Dame Mary Glen-Haig was born as Mary Alison James on 12 July 1918 in London. Her father, William James, fenced at the 1908 Summer Olympics in London and it was from him that she developed her interest in the sport.
In the course of a competitive career which ran from 1937 to 1959, Mary competed at regional and world level, bringing home the individual gold medal for Women’s Foil in both the 1950 and 1954 British Empire Games (now the Commonwealth Games) and qualified for the 1948 Olympic Games in London, where she came 8th. Following this, she again competed at the 1952, 1956 and 1960 Olympic Games in individual Women’s Foil and in 1960 in the Team event.
What makes this more remarkable, is that Mary combined all this with a successful medical career, first as an administrator at Kings College Hospital and then from 1974 to 1982 as hospital district administrator in West Kensington.
In addition to this she was fencing representative for the NOC (1948); member of the Executive Committee of the NOC (1970s); President of the Ladies’ Amateur Fencing Union (1964-1973); President of the Amateur Fencing Association (1973-1986); Honorary President of the British Fencing Association (1986); British representative to the International Fencing Federation (FIE) (1972-1986); FIE Honoured Member (1999); Chairman of the British Olympic Association Medical Trust (1989-1993); Chairman of the Central Council of Physical Recreation (1975-1981) then Vice-President (1982); member of the British Sports Council (1966-1982); President of the British Sports Association for the Disabled (1981-1991) then Honorary Life President (1991) and Founder member and Vice-President of the Sports Aid Foundation. In 1982, she was made the first female member of the International Olympic Committee.
She was also an honorary member of the BAF and was appointed a Member of the Order of the British Empire (MBE) in the 1971 Queen’s Birthday Honours, promoted to Commander (CBE) in the 1977 New Year Honours, and Dame Commander (DBE) in the 1993 New Year Honours. She served as the ambassador from Britain to the 2012 Summer Olympics, which was held in London.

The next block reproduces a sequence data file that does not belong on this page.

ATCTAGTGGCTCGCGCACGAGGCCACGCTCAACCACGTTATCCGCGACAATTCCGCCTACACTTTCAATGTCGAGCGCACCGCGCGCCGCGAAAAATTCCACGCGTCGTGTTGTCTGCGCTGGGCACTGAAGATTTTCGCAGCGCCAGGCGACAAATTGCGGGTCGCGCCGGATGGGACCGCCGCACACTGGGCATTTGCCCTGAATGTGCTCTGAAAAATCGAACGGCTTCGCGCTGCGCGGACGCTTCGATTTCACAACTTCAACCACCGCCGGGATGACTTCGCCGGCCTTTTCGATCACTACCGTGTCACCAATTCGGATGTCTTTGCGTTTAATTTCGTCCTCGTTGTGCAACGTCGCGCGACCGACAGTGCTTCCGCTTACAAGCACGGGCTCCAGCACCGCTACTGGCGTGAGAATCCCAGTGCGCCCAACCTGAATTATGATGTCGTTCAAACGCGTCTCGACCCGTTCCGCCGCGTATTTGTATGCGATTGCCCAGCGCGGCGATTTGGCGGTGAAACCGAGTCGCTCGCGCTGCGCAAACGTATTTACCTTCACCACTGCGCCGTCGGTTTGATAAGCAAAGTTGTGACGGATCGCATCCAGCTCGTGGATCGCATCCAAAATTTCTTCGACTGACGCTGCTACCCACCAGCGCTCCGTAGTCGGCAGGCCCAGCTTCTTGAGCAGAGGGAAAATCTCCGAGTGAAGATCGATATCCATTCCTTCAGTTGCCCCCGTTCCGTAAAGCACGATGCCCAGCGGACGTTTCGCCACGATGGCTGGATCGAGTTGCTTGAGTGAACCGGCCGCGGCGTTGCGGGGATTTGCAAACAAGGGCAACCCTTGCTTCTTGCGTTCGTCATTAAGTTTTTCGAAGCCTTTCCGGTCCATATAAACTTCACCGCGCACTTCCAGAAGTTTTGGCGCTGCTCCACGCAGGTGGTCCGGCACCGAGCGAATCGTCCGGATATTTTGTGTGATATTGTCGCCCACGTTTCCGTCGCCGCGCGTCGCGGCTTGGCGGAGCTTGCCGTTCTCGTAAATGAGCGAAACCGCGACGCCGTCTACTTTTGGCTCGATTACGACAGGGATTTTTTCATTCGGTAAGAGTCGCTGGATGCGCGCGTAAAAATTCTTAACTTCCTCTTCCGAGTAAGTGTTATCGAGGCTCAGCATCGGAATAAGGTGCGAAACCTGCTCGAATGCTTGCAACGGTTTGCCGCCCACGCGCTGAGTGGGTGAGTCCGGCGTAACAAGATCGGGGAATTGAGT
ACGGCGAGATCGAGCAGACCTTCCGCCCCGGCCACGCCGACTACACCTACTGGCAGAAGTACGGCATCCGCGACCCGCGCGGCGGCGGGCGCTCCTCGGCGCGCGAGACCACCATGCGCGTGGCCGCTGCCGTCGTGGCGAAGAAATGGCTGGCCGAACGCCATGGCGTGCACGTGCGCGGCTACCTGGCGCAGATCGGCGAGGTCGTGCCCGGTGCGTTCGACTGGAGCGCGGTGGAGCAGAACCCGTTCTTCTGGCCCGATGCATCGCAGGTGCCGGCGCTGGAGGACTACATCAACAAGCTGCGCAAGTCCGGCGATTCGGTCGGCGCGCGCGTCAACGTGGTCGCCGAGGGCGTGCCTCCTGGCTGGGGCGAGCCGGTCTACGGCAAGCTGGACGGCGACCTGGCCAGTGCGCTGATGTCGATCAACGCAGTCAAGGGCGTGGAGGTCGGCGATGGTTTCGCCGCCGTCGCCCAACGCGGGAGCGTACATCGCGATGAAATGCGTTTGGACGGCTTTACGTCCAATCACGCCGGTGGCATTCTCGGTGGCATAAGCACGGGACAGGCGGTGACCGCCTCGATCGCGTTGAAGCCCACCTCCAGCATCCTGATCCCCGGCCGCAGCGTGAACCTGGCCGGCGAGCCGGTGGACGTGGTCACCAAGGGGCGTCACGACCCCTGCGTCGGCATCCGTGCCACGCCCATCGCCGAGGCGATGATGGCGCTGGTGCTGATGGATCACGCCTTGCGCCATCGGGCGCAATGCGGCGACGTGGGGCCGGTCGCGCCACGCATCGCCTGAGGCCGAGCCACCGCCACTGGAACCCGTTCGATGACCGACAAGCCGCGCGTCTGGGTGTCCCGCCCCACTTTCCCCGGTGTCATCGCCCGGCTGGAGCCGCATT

Mary was one of the most forthright and intimidating people I have ever met and she didn’t suffer fools lightly. And yet she had fencing in her blood. During the mid 70s I organised a fencing conference in the North West and invited Mary (then President of AFA) to be our guest of honour. Not only did she accept, she insisted on paying all her own expenses.
During that same period, I invited her to a beginner’s competition, in Manchester and again she insisted on paying her own expenses. She arrived just after the first round then spent all day talking to and encouraging the fencers. She insisted on presiding the final (which, in those days was still steam) and did so in her usual and inimitable way, letting the judges know exactly where the stood if they didn’t agree with her.
Mary was a good friend and a great ally, and she provided me with any enormous amount of help, support and advice in helping secure and organise the 1990 Commonwealth Federation Fencing Championship which was held as a part of Manchester bid to stage the 1996 Olympic Games.
Mary died on November 15th 2014 and will be deeply missed by those who knew her. IOC President Thomas Bach says of her: “Dame Mary Alison Glen-Haig lived a life full of passion for sport and was a pioneer in many respects. Her skills on the sports field, as well as in the medical field, combined with her warm personality, made her unique. She was a true inspiration.”
The fencing world and each and every fencer in Britain has lost one of is hardest working and best supporters of our sport and she will be sadly missed.
Prof. Philip Bruce